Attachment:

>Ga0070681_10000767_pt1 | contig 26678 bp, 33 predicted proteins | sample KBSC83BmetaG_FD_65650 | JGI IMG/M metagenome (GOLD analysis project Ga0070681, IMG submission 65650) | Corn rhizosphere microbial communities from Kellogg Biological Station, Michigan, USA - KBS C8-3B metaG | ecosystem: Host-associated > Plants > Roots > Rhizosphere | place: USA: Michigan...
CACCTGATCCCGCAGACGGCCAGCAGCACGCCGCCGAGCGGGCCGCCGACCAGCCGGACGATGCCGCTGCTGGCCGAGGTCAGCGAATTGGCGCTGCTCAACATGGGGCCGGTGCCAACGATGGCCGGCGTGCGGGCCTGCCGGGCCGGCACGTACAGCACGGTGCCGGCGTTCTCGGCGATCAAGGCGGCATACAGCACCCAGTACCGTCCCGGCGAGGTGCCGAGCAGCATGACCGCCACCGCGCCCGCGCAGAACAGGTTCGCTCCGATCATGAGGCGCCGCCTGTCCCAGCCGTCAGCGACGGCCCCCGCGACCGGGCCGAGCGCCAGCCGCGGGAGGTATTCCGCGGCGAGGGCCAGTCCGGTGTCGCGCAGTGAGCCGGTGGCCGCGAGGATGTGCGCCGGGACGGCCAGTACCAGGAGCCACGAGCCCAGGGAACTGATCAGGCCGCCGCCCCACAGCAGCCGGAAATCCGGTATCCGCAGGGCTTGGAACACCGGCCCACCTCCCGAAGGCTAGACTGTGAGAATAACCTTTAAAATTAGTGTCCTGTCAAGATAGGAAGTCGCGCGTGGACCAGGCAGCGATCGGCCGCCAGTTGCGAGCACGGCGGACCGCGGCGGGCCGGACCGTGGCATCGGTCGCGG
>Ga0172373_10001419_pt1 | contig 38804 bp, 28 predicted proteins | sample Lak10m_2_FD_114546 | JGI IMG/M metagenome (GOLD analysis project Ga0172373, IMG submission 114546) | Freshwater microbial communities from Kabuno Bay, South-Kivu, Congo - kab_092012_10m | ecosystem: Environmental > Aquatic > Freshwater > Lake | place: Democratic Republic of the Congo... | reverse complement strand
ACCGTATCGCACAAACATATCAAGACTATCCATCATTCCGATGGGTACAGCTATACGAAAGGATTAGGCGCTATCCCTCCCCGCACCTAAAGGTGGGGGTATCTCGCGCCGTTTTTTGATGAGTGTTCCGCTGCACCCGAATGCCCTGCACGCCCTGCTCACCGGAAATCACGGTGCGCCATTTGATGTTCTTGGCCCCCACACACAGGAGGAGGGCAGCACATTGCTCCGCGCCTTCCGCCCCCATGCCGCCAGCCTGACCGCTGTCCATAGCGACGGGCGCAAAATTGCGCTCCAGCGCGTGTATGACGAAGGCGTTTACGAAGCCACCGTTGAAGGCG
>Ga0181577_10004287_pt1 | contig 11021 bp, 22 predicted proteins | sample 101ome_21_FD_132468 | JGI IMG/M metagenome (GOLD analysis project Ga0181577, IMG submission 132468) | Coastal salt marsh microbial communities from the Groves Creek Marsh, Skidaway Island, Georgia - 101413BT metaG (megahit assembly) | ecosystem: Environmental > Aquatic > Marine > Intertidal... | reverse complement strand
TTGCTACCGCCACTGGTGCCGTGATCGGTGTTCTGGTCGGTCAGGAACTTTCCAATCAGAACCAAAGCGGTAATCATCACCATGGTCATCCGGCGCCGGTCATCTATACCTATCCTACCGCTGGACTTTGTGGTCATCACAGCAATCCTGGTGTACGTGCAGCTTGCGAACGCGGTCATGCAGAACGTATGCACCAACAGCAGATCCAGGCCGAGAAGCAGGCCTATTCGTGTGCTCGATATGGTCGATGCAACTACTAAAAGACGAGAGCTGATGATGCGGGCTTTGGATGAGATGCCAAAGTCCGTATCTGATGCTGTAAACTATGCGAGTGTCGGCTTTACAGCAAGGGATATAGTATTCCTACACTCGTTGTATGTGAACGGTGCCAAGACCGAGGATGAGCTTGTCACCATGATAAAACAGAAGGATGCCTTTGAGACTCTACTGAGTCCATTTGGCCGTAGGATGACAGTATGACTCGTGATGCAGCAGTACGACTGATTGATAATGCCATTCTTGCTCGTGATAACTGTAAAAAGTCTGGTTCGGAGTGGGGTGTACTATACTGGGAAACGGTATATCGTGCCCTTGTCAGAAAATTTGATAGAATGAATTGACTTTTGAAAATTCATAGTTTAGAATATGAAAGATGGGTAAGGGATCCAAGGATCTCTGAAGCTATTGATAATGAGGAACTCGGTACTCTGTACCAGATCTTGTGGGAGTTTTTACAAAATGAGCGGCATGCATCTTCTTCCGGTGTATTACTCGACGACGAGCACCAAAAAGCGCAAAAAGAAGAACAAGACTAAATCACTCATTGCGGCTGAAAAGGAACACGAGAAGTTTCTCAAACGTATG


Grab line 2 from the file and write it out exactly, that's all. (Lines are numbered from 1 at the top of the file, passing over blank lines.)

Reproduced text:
CACCTGATCCCGCAGACGGCCAGCAGCACGCCGCCGAGCGGGCCGCCGACCAGCCGGACGATGCCGCTGCTGGCCGAGGTCAGCGAATTGGCGCTGCTCAACATGGGGCCGGTGCCAACGATGGCCGGCGTGCGGGCCTGCCGGGCCGGCACGTACAGCACGGTGCCGGCGTTCTCGGCGATCAAGGCGGCATACAGCACCCAGTACCGTCCCGGCGAGGTGCCGAGCAGCATGACCGCCACCGCGCCCGCGCAGAACAGGTTCGCTCCGATCATGAGGCGCCGCCTGTCCCAGCCGTCAGCGACGGCCCCCGCGACCGGGCCGAGCGCCAGCCGCGGGAGGTATTCCGCGGCGAGGGCCAGTCCGGTGTCGCGCAGTGAGCCGGTGGCCGCGAGGATGTGCGCCGGGACGGCCAGTACCAGGAGCCACGAGCCCAGGGAACTGATCAGGCCGCCGCCCCACAGCAGCCGGAAATCCGGTATCCGCAGGGCTTGGAACACCGGCCCACCTCCCGAAGGCTAGACTGTGAGAATAACCTTTAAAATTAGTGTCCTGTCAAGATAGGAAGTCGCGCGTGGACCAGGCAGCGATCGGCCGCCAGTTGCGAGCACGGCGGACCGCGGCGGGCCGGACCGTGGCATCGGTCGCGG